I became codependent by denying my own needs in the relationship and devoting myself to actively researching and arranging health care appointments for him, to which he either didn’t commit or didn’t follow through on. This only caused more resentment and frustration on my part, feeling he didn’t care enough about himself or me to actually do something about his situation. As the marriage went on, the untreated STD physically disfigured him and more issues popped up like his inability to be financially independent without his family’s help. I encouraged him to use his incredible talents, be successful and go for his dreams, but he lacked confidence and sound judgment which resulted in a series of financially devastating financial decisions that created more stress. He told my mother that he hoped my success would support him. His mother told me he needed to marry a rich woman, she knew I wasn’t one. Unfortunately, the fantasy of love blinded me from the reality that financial wellness is one of the foundations of a healthy relationship. My wake-up call happened when we lost our home to foreclosure. He couldn’t provide for himself, let alone a family. I wanted a teammate, not a dependent. He needed another mommy, not a wife. When the stress of living with his stuckness started affecting my health and work, that was my sign I had to go. He was never going to change. I was tired of pretending we were the cute, perfect couple when life with him was living like a poverty-vowed nun. Putting on a front to the outside world was exhausting and made me feel bad about myself because I was being inauthentic. Divorce was the only option for my well-being, and was the best remedy for a hopeless situation.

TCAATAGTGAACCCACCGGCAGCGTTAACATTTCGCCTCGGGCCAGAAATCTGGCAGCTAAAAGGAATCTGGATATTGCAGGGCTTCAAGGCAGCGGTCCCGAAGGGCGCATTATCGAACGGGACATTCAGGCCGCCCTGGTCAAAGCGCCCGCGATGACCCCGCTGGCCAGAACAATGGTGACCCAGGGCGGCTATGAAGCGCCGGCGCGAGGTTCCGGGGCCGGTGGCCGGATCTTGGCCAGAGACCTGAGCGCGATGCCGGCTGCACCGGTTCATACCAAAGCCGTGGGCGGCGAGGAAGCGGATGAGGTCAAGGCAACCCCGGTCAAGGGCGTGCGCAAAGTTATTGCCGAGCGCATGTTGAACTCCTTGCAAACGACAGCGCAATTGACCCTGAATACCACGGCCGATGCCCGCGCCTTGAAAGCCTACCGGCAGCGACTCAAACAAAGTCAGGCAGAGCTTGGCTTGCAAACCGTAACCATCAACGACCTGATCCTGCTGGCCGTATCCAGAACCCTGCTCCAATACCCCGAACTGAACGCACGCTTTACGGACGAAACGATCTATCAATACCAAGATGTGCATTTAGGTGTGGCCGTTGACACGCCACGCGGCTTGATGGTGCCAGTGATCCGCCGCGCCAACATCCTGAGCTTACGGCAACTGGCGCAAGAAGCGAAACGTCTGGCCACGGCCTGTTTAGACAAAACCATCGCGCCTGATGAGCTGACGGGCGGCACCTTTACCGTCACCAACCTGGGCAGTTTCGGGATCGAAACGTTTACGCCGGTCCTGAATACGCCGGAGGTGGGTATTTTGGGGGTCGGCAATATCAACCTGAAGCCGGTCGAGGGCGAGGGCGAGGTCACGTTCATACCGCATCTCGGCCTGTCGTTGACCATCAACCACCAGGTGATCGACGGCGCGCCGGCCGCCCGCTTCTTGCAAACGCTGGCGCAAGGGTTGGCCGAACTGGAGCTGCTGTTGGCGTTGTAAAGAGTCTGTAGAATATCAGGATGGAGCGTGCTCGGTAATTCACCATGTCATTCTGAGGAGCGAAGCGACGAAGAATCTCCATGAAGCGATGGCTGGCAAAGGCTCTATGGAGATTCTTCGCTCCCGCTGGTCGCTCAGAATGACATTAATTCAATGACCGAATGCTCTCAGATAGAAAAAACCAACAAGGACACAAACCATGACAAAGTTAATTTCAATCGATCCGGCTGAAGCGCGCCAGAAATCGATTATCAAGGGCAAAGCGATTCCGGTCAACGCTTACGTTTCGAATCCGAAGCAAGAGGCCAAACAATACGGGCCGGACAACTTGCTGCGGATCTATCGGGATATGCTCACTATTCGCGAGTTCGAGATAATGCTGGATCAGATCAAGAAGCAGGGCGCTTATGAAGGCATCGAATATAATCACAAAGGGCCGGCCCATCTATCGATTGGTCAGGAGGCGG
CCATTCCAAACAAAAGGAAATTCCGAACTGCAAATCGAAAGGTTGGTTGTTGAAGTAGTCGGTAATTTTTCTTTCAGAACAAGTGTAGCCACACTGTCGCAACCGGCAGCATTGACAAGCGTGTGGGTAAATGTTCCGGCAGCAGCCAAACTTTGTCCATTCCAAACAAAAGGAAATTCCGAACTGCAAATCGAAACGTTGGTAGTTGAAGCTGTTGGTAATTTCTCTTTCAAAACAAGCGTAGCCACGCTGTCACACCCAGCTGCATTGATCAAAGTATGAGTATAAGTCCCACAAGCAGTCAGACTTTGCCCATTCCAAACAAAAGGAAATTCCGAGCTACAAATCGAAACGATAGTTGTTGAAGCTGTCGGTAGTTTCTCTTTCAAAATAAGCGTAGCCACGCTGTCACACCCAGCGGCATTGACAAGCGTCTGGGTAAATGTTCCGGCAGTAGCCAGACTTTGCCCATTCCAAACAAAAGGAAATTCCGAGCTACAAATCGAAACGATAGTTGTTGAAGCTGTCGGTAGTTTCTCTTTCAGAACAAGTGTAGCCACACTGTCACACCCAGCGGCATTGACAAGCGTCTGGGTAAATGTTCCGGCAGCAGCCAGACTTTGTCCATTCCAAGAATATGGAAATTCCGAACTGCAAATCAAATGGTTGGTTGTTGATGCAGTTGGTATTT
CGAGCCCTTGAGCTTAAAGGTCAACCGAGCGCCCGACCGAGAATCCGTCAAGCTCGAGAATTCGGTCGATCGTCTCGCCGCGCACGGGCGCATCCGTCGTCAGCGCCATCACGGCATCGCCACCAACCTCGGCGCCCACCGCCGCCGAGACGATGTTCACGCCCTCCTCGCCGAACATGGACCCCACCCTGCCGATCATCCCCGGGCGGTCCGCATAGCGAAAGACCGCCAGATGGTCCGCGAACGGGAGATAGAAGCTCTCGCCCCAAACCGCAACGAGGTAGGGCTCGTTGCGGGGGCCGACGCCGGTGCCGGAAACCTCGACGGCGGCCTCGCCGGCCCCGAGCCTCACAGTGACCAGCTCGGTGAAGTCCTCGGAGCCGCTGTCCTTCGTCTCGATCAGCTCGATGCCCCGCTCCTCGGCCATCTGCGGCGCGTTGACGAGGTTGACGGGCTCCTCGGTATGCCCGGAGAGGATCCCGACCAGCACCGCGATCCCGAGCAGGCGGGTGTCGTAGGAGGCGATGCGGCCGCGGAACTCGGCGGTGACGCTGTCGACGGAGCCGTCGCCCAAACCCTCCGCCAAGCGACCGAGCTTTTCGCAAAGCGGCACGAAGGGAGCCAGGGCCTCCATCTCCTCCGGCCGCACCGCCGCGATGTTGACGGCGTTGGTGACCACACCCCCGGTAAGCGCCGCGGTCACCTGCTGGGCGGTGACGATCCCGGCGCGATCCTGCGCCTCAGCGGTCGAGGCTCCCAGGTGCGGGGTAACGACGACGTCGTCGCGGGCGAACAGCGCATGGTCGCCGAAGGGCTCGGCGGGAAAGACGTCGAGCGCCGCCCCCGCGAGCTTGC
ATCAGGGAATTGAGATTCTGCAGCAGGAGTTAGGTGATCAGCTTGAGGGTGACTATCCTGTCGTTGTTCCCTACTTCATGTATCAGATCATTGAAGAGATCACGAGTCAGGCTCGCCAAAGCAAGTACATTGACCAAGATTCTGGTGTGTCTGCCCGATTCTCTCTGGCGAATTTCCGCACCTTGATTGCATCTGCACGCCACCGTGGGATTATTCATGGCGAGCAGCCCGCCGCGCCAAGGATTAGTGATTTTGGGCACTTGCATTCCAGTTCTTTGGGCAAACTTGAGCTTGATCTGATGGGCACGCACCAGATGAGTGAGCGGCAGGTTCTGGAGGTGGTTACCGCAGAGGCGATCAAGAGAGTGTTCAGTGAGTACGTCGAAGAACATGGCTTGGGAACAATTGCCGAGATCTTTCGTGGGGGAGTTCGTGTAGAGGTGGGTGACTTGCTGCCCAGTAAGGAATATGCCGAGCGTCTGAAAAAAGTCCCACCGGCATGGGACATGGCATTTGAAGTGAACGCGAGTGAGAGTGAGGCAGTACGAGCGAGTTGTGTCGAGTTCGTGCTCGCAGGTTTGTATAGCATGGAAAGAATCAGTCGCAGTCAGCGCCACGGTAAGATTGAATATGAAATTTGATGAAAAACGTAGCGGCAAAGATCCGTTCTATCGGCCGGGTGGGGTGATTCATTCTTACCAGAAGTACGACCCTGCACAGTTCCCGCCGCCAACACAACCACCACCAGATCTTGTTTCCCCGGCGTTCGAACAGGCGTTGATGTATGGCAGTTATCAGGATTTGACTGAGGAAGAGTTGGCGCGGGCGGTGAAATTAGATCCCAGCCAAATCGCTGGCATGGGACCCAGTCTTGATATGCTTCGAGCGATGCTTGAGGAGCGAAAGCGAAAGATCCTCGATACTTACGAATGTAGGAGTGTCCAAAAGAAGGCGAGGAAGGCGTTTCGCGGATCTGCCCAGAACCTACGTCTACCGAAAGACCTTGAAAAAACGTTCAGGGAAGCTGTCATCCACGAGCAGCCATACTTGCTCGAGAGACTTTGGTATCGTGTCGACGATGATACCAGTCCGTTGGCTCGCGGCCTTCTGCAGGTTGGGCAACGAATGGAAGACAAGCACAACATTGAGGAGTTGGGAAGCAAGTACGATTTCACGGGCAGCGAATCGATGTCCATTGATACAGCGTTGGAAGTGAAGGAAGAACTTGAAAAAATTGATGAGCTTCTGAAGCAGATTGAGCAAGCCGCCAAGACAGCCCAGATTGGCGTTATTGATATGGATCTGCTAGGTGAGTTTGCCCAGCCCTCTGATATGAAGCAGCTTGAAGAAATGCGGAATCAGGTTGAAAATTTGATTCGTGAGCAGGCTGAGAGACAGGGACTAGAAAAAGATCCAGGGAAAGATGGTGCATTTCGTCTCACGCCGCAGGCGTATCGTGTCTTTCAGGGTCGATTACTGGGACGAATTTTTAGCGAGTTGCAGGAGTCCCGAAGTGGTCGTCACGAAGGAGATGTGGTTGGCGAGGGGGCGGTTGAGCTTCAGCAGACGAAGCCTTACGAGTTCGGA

I’m sharing my personal experience as an example of how sneaky codependency is. You may think you’re over it, you’ve healed and then bang – there it is, showing up in your life disguised as an opportunity to love unconditionally, be more patient or be the bigger person when really the lesson is to stop enabling unhealthy behavior and settling for dysfunction. Period.
How Do Flower Essences Work?
Flower essences work vibrationally with your magnetic field, similar to homeopathy, enhancing the positive aspects of mind, emotion and personality. This plant-based system of healing was invented by Dr. Bach, a British medical doctor who discovered a keen interest in homeopathy when he felt frustrated by the lack of mind/body recognition in mainstream medicine. In the 1930’s, he left his successful mainstream practice in the city and moved to the English countryside where he focused on the healing properties of plants and flowers. He created remedies naturally from spring water infused with wild flowers, either by a sun-steeped method or by boiling. He began prescribing these flower remedies to patients and witnessed their physical symptoms improve when the underlying stressful emotions and beliefs were treated.
Flower Essences for Healing Codependency
Centaury helps you take care of your own needs and assert yourself if you find it hard to say no to others. These are the basic negative aspects of codependent relationships, and if healed, can help you stand up for yourself and focus on your own well-being instead of becoming lost in someone else’s issues.
Mustard brings back joy and cheerfulness when gloom descends for no obvious reason. You may not always realize how someone else’s problems are affecting you. You may find yourself feeling guilty, anxious or depressed even when you’re not around that person, there is still stress of the relationship lurking. This remedy used with the above will help strengthen your self-esteem and help you feel yourself again – separate from their suffering.
Olive restores energy when you are physically and mentally exhausted. Codependent relationships are mentally and physically exhausting. Olive can give you the strength to get through it and commit to your own self-care and doing what makes you feel healthy and happy.
I’ve found this combination extremely beneficial. You can put drops on your tongue or in your glass or pitcher of water. May peace with you now, may peace be with you always!